That Time I Wasted Money – On a Boat Ride

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Until recently, the majority of jobs I have held had an interesting perk built-in.  That was the perk of the INVITATION. Invitations to sporting events, concerts, parties and more.  The majority of these invitations included all of the great stuff to make an evening awesome, food, drinks, parking and swag.  Ahhh, what a life.

Not content in my youth to just be happy with the awesome free stuff, sometimes I would still  spend, waste contribute monetarily and unnecessarily.  I think it was the excitement.  Or the peer pressure.  Or stupidity.  But this is one of those wasteful moments whose memory never leaves me for long.  And this happened almost 20 years ago so clearly, I am still annoyed with myself.  It started out innocently enough…

My boss and I went to a gala fundraiser for who knows what, as representatives for our organization.  I was able to dress up, eat and drink all I want and meet interesting and fun people – for free!  What more did I need?  Nothing.  I needed nothing.  That didn’t stop me from wanting something.

The thing is, I didn’t know that I wanted something until someone told me I did.  And they told me in the form of the dreaded ‘auction’. That part of the evening that raises more money for the event by getting people excited to part with their dollars by showing shiny stuff on stage.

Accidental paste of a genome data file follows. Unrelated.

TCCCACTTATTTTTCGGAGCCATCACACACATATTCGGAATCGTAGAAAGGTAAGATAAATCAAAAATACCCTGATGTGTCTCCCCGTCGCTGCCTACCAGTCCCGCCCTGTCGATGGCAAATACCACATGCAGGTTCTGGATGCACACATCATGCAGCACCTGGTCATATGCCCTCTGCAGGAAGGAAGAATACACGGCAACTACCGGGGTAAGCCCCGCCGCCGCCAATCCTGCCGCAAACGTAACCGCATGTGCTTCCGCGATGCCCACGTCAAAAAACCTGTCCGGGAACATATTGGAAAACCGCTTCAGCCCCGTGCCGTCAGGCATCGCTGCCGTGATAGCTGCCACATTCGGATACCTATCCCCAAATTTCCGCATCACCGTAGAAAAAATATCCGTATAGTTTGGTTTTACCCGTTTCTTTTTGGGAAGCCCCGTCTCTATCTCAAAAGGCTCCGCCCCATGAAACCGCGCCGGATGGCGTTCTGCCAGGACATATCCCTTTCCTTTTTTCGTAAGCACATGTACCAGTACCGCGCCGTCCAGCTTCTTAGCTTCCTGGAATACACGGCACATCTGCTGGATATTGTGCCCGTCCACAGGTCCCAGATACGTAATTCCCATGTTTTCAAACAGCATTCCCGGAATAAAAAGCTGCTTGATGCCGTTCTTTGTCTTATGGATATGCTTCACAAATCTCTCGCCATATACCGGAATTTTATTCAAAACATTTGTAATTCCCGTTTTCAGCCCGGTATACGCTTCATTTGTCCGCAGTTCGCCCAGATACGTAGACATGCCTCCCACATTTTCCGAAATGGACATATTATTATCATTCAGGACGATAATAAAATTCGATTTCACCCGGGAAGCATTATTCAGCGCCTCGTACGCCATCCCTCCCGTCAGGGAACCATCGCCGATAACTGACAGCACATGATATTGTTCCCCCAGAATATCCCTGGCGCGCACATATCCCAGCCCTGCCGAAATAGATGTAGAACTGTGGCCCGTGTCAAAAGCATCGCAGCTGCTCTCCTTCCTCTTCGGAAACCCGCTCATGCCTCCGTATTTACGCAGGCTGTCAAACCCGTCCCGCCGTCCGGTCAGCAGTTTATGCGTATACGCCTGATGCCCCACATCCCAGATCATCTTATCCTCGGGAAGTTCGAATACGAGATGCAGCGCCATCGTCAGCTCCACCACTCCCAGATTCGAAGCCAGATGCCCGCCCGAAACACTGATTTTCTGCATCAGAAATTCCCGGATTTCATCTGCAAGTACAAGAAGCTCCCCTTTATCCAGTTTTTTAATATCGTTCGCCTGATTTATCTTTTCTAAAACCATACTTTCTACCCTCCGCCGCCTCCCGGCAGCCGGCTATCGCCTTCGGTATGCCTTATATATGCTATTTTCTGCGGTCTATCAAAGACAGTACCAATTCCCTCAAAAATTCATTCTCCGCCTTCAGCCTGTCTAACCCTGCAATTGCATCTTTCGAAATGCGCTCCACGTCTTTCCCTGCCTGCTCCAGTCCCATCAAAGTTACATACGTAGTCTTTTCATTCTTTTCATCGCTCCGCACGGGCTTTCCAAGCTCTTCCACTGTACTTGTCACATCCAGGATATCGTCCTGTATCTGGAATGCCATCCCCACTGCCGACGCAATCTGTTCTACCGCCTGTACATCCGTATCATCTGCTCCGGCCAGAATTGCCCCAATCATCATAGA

I like shiny things A LOT.

The item for auction was a day cruise.  And for some reason, perhaps the people at my table telling me to go for it, I had to needed that cruise.  So I bid.  $100.

Then $200.

Then $300.

Then final and winning bid of $400.

$400 was a lot of my back then and when I went to the event, I had no intention of walking out with  $400 charged on my card. Yet, I did.  Some interesting finance writer would share that if I had just invested that $400 twenty years ago, it would be worth over $1800 now at 8% compounded interest.  Heck, if I had just gone our for a really great meal with a friend it would have been more valuable to me ultimately due to the buyer’s remorse.

There is a lot to be said for shutting out the voices that make you want to act like an idiot with your money.  There is a lot to be said about making a plan  before you have to act.  That way, you can plan to act right.  There is also a lot to be said for making a mistake, learning from it and letting it go.

And the worst part? I never went on that cruise.  Just shoved the certificate some where and it got lost eventually. So no $400, no great meal with a friend and no $1,800 with accumulated interest.  Just a lesson in money management that I paid $400 dollars for.

 

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